Eureka Springs will have a "semi-permanent" entertainment district beginning in about a month.
The City Council voted 4-2 on Monday to approve an ordinance establishing an entertainment district, where consumption of alcohol will be allowed outdoors on downtown city streets at specific times each week. It was the third and final reading of Ordinance No. 2292.
The ordinance, however, has a sunset clause, meaning it will expire at midnight on Sept. 13. The council can reassess the situation then.
Mayor Robert "Butch" Berry said "semi-permanent" might be the best way to describe the entertainment district for now.
"This gives us time to regroup and say, 'We need to redo this or we need to change it,'" said Berry.
According to the ordinance, if the City Council finds it necessary for public safety, it can suspend or terminate operation of the entertainment district by approving an appropriate resolution or ordinance.
Berry said he came up with the idea of the sunset clause in an attempt to appease people who were apprehensive about the idea of an entertainment district. He said a committee he established to research the entertainment district liked the expiration clause.
"They thought it was a good idea, a reasonable compromise," said Berry.
Council Member Mickey Schneider was one of those who voted against the ordinance.
"If they were really serious about wanting to do this properly, they would have put it to a vote of the people because this town belongs to the residents, not to a handful of business owners," Schneider said Tuesday. "This is their town where their children hang out. Do they want to have their kids around open-drinking? Do they want to have their kids in danger of drunk drivers?"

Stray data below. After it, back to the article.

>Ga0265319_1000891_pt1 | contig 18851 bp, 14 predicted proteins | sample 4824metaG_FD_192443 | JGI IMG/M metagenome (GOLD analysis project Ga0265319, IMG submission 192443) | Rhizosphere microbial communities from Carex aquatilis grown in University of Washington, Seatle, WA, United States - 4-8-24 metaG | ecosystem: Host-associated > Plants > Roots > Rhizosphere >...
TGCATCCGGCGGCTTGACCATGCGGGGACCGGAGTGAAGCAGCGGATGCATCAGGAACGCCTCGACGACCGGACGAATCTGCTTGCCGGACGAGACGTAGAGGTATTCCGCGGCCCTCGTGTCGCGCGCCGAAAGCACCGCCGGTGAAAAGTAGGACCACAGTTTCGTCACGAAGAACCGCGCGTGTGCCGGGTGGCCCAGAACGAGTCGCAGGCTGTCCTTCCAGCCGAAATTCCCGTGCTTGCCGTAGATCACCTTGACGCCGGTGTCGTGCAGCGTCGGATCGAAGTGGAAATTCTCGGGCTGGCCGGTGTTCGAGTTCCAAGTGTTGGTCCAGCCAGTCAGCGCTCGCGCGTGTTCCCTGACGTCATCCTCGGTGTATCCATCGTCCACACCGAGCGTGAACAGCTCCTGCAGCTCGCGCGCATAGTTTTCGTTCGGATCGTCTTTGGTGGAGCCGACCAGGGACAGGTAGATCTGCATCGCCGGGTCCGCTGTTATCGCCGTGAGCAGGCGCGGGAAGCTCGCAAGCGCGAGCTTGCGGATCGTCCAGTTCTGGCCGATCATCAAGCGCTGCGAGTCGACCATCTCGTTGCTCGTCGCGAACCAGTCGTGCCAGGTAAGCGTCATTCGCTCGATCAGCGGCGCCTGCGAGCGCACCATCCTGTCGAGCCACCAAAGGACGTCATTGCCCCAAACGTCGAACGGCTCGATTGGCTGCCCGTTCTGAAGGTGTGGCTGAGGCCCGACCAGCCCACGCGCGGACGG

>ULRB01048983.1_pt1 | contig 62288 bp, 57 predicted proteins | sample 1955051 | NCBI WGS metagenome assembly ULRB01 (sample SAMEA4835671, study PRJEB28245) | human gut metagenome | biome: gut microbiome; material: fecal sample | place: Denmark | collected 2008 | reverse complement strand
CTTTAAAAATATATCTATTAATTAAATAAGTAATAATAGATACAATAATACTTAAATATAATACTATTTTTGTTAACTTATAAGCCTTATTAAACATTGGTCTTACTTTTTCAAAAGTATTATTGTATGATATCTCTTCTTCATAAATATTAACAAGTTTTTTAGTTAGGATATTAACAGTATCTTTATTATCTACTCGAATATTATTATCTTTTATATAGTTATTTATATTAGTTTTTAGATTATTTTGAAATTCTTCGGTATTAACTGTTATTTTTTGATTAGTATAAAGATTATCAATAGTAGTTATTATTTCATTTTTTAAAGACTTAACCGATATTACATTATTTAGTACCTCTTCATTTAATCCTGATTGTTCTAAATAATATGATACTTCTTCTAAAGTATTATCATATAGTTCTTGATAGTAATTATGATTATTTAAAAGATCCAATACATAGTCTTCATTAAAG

Eureka Springs, population 2,073, relies on tourism, so it might seem like a logical place for an entertainment district, but Schneider said she represents many people who are against it.
According to the ordinance, the entertainment district will be in operation from 3 to 10 p.m. each Thursday, Friday and Saturday.
The ordinance lists the specific boundaries of the entertainment district and rules regarding outdoor consumption of alcohol from open containers.
Entertainment districts -- where drinking from open containers of alcohol is allowed outdoors -- have recently been established in Little Rock, Mountain Home, El Dorado and Texarkana. Other cities are considering them. Entertainment districts were made legal by Act 812 of 2019, which was passed by the Arkansas Legislature.
Berry said he's excited to see how the entertainment district will affect downtown businesses.
"Most of the concerns, I think, were people just afraid because you don't know what's going to happen," he said.
Metro on 02/12/2020
Print Headline: Entertainment district OK'd, but Eureka Springs plans to ease in